Refresh your life with the 10-10-10 tool

This past Sunday was 10-10-10–a date that will never occur again during our lifetimes.
A special day, as every day is special.
In my world, it was a special day because the college that has been the centre of our lives since 1966 inaugurated a new president and first lady–Dr. Perry and Dalene White.
During the past 44 years, we have seen presidents leave with regret and welcomed new presidents with hope. So once again, the whole college community has a spirit of hope as we welcome Perry and Dalene.
And I especially welcome their four-legged family member, Adelaide!
Another reason that 10-10-10 was an exceptional day for me was that I received an e-mail from “Bottom Line,” entitled “The Rule of 10.”
This e-mail introduced me to a very helpful book, “10-10-10: A Life-Transforming Idea.”
In chapter one of “10-10-10,” noted author Suzy Welch tells her own story and how she happened to formulate her 10-10-10 concept.
She was in Hawaii at the time and was way too busy. Feeling pulled this way and that, she knew she needed a better decision-making process.
Welch describes that turning point: “All I really had to do to reclaim my life, I realized that morning on my Hawaiian balcony, was to start making my decisions differently–proactively–by deliberately considering their consequences in the immediate present, near term, and distant future.
“In 10 minutes . . . 10 months . . . and 10 years.
“If I did that, I might actually have my very own ‘life management tool.’”
The tool worked so well in her life that Welch began telling people about it—and the word spread. So, by the time Welch wrote this book in 2009, she had gathered many interesting anecdotes related to 10-10-10.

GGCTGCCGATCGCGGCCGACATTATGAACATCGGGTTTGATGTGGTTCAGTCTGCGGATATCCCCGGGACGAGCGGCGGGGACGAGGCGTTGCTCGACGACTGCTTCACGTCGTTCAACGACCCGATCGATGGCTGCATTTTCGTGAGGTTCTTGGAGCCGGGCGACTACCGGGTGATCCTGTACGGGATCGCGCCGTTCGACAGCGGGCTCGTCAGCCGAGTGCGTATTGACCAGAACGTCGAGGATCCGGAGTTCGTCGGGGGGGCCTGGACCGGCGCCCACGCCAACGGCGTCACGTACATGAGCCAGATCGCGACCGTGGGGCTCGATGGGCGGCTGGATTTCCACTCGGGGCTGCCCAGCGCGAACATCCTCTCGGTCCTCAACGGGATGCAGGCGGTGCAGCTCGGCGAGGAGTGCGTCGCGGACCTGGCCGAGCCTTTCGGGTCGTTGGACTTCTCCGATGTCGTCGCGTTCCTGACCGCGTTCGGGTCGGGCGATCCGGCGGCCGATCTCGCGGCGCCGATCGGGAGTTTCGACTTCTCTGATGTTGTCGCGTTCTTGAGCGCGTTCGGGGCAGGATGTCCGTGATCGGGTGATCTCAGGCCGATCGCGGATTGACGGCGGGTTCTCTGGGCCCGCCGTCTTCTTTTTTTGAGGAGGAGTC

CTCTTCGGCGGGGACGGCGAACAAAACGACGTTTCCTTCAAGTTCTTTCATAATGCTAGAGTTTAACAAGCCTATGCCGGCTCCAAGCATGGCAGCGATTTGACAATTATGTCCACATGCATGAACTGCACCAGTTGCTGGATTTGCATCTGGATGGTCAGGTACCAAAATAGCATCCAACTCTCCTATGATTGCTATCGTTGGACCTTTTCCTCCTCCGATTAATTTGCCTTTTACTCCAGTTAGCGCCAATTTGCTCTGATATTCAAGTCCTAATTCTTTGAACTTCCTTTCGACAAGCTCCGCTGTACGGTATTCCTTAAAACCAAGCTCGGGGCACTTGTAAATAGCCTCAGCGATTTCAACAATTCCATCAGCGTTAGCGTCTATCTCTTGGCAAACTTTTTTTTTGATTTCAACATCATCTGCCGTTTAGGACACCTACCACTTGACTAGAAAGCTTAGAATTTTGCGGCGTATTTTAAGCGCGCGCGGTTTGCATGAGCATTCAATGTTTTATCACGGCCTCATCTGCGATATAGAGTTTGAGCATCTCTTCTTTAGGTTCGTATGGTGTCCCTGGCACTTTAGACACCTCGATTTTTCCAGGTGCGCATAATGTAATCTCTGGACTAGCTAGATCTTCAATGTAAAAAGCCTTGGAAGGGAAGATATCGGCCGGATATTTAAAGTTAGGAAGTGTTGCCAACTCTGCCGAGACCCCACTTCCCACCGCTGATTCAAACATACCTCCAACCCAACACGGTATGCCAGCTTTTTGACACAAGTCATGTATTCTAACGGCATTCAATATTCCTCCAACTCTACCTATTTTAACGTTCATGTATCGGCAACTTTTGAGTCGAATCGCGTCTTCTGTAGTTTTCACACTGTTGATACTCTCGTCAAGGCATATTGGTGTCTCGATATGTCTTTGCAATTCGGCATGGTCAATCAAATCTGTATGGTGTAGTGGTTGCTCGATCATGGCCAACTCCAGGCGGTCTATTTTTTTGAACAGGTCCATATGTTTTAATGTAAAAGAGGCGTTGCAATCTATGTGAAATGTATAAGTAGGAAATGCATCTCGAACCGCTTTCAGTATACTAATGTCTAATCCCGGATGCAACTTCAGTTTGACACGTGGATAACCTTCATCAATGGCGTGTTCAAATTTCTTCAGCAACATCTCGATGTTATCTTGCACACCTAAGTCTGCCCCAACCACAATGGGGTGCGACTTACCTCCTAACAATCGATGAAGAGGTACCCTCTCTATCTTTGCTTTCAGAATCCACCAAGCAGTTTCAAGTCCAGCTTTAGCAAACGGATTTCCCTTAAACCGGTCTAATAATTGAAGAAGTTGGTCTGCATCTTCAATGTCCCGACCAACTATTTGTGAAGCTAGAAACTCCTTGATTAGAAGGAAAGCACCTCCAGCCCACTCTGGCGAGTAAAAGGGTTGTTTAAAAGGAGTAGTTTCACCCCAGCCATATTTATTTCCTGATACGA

In order to use the 10 minutes-10 months-10 years decision-making tool well, Welch suggests three steps:
1). Every 10-10-10 process starts with a question. Should I quit my job? Should I move to a retirement village? Should I update my will?
Make sure you know exactly what the issue is and what you’re trying to resolve.
2). The next stage of 10-10-10 is data collection. Figure out options. Do your research with a computer, in the library, just sit and think with pencil and paper in hand, or discuss your thoughts with a friend.
What are the consequences of each of the options in 10 minutes, 10 months, 10 years?
Welch warns that the 10s aren’t to be taken literally: 10 minutes means “right now,” 10 months represents a point in the foreseeable future, and 10 years means somewhere in the vague future–like seven or 17 years.
3). The last step of the 10-10-10 process is analysis. For this stage, you need to take all the information you’ve collected and compare it to your beliefs, goals, dreams, and needs.
Welch suggests asking yourself this question: “Knowing what I now know about all of my options and their consequences, which decision will best help me create a life of my own making?”
With the answer to that question, Welch says you have your 10-10-10 solution.
So why not try Welch’s 10-10-10 life management tool next time you have a thorny problem to resolve.
Or anytime you need a new sense of hope and purpose in life.
Marie Snider is an award-winning health care writer and syndicated columnist. Write her at or visit

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